Home Page Home Article Read Close close

Figures in Letter to Editor by Professor PETER Petros MB BS (Syd) D Med Sc (Uppsala) DS (UWA) MD (Syd) FRCOG (Lond) FRANZCOG CU

Re
Posterior IVS for vault suspension: A re-evaluation.

Professor PETER Petros MB BS (Syd) D Med Sc (Uppsala) DS (UWA) MD (Syd) FRCOG (Lond) FRANZCOG CU

Reconstructive Pelvic Floor Surgeon and Certified Urogynaecologist - 14A Osborne Pde Claremont WA 6010 AUSTRALIA - Email kvinno @ highway1.com.au - Website www.integraltheory.org

 

(Fig. 1)

Xray of a nulliparous patient
Fig 1. – Xray of a nulliparous patient, resting sitting position. Note that the cervix I situated just below the level of the ischial spine. X marks the penetration point of the tunneller just medial and behind the ischial spine (IS). SSL=sacrospinous ligament; LP=levator plate; V=vagina; R=rectum; PB=perineal body; B=bladder. The tape and line of SSL have been superimposed on the original xray.


Close close

(Fig. 2 )

Xray of a nulliparous patient, straining

Fig. 2. – Xray of a nulliparous patient, straining. Same patient as figure 1. The tape and line of SSL have been superimposed on the original xray. Note the natural movement of the cervix and vagina activated by the posterior muscle forces. Whereas a tape allows such movements, fixation on SSL is far more rigid, and would inhibit them.



Close close



Response to the letter from Professor Petros

by Bruce Farnsworth

Centre for Pelvic Reconstructive Surgery - Sydney Adventist Hospital


(Fig. 1 )

uterosacral ligaments

Fig. 1. – The uterosacral ligaments (USL) extend from the coccyx to the cervix. The USL shares a common origin adjacent to the cervix with the sacrospinous ligament (SSL) which extends from the lower sacrum and coccyx to the ischial spine (IS). A suture bridge from position A to position B accurately recreates theUSL while a tape from position B to X or X1 does not. The traditional point of attachment of the Posterior IVS to the pelvic side wall is at position X below and medial to IS. Some surgeons advocate attachment of the Posterior IVS to the SSL itself at position X1. Position X1 is also the usual point of a attachment when performing a sacrospinous hitch procedure. A more physiological attachment of the vaginal apex can be achieved when the sacrospinous hitch is made to position A.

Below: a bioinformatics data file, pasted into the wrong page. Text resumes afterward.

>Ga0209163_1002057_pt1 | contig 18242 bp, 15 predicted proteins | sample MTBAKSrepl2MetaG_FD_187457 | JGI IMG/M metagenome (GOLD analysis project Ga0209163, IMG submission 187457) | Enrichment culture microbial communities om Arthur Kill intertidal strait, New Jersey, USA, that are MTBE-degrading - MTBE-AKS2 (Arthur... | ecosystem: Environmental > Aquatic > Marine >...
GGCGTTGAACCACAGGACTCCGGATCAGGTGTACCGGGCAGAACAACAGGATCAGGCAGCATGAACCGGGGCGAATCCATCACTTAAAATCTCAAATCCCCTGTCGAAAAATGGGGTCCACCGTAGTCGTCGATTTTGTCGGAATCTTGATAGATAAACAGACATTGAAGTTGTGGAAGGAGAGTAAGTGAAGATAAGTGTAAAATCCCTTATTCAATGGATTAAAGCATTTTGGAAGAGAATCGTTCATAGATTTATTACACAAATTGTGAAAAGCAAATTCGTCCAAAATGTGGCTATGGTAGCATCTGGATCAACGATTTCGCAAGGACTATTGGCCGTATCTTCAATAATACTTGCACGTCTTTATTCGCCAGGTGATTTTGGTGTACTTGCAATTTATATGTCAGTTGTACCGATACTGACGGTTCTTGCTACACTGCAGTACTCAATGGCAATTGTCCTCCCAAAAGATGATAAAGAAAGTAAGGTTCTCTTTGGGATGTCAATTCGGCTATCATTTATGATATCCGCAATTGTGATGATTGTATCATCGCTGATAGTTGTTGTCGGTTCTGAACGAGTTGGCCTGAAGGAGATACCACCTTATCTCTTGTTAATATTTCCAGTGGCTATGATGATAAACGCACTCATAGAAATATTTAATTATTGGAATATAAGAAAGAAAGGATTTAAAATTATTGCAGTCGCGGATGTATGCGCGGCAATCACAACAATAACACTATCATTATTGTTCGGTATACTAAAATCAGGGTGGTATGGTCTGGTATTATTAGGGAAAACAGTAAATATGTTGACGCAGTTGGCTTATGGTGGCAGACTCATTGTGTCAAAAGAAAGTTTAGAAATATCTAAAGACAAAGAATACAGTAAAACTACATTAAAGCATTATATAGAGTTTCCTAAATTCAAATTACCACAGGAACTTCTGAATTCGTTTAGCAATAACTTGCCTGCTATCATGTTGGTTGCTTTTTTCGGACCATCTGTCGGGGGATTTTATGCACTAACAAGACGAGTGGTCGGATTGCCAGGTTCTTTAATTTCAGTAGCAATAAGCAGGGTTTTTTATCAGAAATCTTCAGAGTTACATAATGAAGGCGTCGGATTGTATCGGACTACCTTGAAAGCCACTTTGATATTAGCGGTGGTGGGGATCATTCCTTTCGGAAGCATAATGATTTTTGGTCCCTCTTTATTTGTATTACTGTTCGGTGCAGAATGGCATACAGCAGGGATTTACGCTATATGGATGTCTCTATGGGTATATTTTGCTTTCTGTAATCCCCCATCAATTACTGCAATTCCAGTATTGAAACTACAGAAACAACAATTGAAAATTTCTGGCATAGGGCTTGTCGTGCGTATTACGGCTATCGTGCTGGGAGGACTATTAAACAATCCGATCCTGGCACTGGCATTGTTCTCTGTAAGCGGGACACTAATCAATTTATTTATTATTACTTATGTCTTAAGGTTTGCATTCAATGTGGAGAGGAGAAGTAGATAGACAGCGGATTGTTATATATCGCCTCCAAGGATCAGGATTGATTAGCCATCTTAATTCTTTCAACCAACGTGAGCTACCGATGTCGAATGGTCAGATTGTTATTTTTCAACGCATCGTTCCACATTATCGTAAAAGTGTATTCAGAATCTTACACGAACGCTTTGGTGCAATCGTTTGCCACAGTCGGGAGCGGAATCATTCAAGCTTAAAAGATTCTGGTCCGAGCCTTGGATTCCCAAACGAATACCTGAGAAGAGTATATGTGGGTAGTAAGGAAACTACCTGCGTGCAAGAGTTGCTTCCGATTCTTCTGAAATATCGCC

Close close

(Fig. 3 )

Lateral view of the position of a posterior IVS sling

Fig. 2. – Lateral view of the position of a posterior IVS sling which extends from the cervix (position 1) to the point of insertion through the levator muscle (position 2) and then down into the ischiorectal fossa (3) to exit the skin of the buttocks. This does not replicate the true attachment of the uterosacral ligaments at position 2a.




Close close

(Fig. 3 )

Demonstration of inappropriate trocar direction

Fig. 3. – Superior (“birds eye”) view of pelvic support ligaments. The Cervix (C) is the key support of the vaginal apex and uterus with ligamentous attachments to the pelvis (a: uterosacral ligaments, b: cardinal ligaments and c: arcus tendineous fascia pelvis. The uterosacral ligaments (USL) help support the rectum (R) which passes between them. The USL and SSL share a common insertion adjacent to the coccyx and lower sacrum at position A which is the best position for apical support. The Posterior IVS is attached to the levator plate at position B.


Close close